On a side note, Catherine and Kalina had another roommate, Jessie. Jessie was a hot mess, emphasis on the “hot.” She was very attractive physically, but had the worst personality in the world. There wasn’t much going on upstairs for her (her brain I mean, not her boobs – those were fine), and her biggest concerns all revolved around vacuous social functions. Jessie wore her virginity like a first place ribbon that she used to taunt guys with as she dressed scandalously and flirted relentlessly, sending the complete opposite message. She bragged about not drinking too, but that soon ended. Jessie and Catherine were in the same sorority, yet ran in separate circles. Being the messy roommate, Jessie would soon find herself at odds with the other residents of that apartment. Eventually she took a page out of my roommate’s playbook and just stopped living at the apartment.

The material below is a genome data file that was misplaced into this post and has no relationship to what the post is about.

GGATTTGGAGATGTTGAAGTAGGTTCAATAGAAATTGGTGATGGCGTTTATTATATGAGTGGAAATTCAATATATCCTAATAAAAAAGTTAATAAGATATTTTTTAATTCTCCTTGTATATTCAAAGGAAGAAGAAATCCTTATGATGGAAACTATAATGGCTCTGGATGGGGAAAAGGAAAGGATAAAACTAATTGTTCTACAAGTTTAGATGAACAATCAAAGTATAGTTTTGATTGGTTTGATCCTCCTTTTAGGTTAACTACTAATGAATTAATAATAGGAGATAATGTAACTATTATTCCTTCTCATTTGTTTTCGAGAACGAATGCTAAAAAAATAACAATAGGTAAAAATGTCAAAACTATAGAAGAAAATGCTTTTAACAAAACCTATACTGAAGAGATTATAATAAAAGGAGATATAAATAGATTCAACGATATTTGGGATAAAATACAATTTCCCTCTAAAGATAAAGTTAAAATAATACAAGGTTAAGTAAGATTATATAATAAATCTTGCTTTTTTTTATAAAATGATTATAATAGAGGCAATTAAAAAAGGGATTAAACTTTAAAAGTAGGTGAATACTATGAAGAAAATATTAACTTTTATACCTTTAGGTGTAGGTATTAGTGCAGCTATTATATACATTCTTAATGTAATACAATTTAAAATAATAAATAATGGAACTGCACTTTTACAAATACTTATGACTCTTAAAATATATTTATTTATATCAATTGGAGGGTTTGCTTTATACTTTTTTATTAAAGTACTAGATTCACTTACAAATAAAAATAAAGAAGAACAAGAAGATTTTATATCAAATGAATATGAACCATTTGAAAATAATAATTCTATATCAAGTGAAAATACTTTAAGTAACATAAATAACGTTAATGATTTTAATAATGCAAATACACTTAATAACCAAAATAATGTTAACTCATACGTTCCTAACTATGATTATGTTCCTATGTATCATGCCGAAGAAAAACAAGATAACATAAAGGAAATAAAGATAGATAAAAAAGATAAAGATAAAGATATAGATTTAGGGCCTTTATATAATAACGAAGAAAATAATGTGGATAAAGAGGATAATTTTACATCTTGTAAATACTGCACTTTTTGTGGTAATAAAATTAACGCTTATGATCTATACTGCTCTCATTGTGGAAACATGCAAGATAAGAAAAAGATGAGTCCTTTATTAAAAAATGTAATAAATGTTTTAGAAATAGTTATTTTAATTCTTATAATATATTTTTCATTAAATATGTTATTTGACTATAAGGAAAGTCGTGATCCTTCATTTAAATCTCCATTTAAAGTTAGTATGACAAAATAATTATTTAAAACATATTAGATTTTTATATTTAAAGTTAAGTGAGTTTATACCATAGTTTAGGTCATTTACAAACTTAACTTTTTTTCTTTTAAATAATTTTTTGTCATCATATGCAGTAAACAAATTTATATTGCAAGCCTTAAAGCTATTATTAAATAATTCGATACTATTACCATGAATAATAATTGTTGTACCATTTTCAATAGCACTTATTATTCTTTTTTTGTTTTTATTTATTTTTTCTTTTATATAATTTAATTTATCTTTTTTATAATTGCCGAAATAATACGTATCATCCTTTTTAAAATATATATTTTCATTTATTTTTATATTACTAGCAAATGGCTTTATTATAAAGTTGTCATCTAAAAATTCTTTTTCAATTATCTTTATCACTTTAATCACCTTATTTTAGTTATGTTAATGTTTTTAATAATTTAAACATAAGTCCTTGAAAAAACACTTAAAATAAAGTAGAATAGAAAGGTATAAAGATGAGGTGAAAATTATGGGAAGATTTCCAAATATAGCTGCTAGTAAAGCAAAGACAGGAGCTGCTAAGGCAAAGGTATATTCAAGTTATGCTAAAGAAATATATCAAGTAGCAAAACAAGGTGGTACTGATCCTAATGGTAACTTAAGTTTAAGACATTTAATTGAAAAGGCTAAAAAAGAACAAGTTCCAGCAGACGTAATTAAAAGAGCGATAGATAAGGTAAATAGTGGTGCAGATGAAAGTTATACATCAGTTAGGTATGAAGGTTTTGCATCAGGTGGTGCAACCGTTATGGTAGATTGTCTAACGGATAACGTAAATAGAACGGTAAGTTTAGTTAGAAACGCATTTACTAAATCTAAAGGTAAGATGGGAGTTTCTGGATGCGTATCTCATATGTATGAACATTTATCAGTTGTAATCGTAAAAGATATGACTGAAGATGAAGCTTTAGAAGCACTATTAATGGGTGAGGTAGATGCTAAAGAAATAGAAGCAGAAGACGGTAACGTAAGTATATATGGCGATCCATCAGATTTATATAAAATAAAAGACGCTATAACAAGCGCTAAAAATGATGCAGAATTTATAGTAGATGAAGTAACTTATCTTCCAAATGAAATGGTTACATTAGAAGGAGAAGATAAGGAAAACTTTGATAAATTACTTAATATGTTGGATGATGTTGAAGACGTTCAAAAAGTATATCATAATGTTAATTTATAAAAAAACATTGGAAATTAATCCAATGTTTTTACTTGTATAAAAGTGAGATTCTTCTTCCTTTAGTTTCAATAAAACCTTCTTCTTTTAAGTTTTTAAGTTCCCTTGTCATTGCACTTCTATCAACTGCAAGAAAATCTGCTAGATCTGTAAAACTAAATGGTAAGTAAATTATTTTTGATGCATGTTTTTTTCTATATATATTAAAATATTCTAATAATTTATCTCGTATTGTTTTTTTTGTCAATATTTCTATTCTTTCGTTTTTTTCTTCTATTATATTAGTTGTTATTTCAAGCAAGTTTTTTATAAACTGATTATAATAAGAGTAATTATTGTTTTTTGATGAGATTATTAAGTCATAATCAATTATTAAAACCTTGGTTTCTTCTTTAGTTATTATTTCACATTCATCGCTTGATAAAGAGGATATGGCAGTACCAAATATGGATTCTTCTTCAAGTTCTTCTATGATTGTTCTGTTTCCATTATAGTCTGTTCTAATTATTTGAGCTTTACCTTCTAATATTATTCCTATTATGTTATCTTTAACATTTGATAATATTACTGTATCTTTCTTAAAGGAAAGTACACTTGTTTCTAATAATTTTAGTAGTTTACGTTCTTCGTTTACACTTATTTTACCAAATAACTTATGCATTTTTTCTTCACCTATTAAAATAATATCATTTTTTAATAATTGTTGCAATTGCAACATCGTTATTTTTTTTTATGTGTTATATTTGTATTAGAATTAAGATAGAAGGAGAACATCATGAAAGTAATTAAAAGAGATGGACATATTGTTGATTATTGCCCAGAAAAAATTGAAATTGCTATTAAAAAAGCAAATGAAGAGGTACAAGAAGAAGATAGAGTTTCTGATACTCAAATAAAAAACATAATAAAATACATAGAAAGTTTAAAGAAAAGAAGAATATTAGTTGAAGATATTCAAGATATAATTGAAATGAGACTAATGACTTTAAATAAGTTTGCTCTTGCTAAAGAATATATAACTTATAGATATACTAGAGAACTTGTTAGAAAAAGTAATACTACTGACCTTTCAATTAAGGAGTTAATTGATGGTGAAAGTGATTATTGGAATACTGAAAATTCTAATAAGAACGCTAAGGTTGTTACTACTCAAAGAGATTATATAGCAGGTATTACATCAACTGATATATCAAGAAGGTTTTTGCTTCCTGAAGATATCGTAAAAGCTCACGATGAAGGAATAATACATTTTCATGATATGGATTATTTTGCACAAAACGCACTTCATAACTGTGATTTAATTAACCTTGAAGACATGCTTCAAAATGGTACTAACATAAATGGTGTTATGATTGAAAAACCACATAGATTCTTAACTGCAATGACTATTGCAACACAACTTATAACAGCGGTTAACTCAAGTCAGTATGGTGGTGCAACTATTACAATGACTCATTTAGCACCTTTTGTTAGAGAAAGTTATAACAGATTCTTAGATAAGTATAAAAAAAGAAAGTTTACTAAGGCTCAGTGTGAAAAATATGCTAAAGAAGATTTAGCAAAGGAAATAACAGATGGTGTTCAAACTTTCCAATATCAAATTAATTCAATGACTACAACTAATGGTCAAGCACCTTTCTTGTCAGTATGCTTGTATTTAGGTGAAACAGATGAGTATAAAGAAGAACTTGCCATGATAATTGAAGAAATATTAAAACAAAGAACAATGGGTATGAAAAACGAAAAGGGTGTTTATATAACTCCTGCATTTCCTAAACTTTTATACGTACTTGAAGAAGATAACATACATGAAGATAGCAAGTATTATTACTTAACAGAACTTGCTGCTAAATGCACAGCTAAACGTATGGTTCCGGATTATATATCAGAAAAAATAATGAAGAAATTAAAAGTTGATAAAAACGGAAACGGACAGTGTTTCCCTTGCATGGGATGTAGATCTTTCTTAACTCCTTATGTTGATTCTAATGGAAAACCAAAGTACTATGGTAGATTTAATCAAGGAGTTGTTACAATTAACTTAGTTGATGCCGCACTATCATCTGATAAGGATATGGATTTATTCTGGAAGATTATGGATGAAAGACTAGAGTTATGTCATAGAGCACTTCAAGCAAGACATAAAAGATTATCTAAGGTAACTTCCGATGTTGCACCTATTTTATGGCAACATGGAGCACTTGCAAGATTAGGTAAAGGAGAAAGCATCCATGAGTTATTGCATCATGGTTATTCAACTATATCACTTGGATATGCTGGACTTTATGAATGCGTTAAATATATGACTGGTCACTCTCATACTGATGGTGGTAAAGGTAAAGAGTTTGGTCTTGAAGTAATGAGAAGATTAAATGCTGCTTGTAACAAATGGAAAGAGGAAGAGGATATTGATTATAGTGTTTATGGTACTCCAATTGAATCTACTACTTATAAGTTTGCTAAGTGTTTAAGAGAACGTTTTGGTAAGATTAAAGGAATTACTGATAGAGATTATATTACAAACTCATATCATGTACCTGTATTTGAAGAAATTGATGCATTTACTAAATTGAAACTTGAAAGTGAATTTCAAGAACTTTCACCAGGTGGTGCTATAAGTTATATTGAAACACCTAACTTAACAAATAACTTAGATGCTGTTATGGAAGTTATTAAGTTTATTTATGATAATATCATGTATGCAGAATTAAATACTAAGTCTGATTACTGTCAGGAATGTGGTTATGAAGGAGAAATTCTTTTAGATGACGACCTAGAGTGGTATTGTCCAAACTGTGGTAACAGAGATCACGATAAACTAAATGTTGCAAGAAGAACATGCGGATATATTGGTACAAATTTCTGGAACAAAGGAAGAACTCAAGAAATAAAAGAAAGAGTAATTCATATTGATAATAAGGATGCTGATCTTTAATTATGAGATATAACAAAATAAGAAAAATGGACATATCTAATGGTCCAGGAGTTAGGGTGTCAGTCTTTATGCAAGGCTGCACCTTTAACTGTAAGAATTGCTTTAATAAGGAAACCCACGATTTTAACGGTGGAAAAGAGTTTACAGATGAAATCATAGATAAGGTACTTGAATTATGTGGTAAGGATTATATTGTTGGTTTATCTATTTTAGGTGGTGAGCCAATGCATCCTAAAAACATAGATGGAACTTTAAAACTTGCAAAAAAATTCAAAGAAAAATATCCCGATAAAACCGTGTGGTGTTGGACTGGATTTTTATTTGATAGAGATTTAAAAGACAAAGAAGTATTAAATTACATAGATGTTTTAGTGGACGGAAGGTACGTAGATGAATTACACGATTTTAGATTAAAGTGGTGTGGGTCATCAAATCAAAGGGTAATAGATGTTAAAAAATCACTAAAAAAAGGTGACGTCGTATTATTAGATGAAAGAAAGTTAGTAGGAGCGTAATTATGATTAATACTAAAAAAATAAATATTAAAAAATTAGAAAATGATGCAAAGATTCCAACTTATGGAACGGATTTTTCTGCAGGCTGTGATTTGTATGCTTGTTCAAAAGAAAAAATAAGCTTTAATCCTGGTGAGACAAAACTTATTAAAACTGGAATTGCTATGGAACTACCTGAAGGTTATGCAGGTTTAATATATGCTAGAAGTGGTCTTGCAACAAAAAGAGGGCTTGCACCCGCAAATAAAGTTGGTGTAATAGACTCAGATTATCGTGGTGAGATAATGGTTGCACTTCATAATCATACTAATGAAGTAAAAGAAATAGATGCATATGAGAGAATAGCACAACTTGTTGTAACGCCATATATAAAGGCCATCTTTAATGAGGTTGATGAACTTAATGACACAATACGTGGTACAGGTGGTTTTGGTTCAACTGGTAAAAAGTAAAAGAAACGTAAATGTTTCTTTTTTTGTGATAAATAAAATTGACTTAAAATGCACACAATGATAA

There’s a key anecdote that captures Jessie’s wild and often moronic spirit. She didn’t like the taste of water. I can’t explain that. I can only state it as fact, the way that she always did. Instead, she hydrated using Diet Pepsi. How she still had teeth is a complete mystery to me. Well as I said, after getting to college she traded bragging about not drinking for actually drinking. Her “No H20” diet coupled with copious amounts of beer while tailgating before an early season football game in the ludicrous central Florida heat of August/September (they’re practically one 60-day long month down here) put her in the back of an ambulance. This was before her falling out with her roommates, so she just vanished one weekend after failing to meet up with them at the game.
I know that it looks like I glorify binge-drinking with some of these stories, but you gotta stay hydrated kids! Booze dries you out. That’s why your head hurts the next morning. Alcohol took the edge off of my social anxiety, and at the time I credited it more for my social accomplishments than I should have, but I’m not advocating that you go out and beer bong a six-pack right now.
Not until you drink plenty of water first.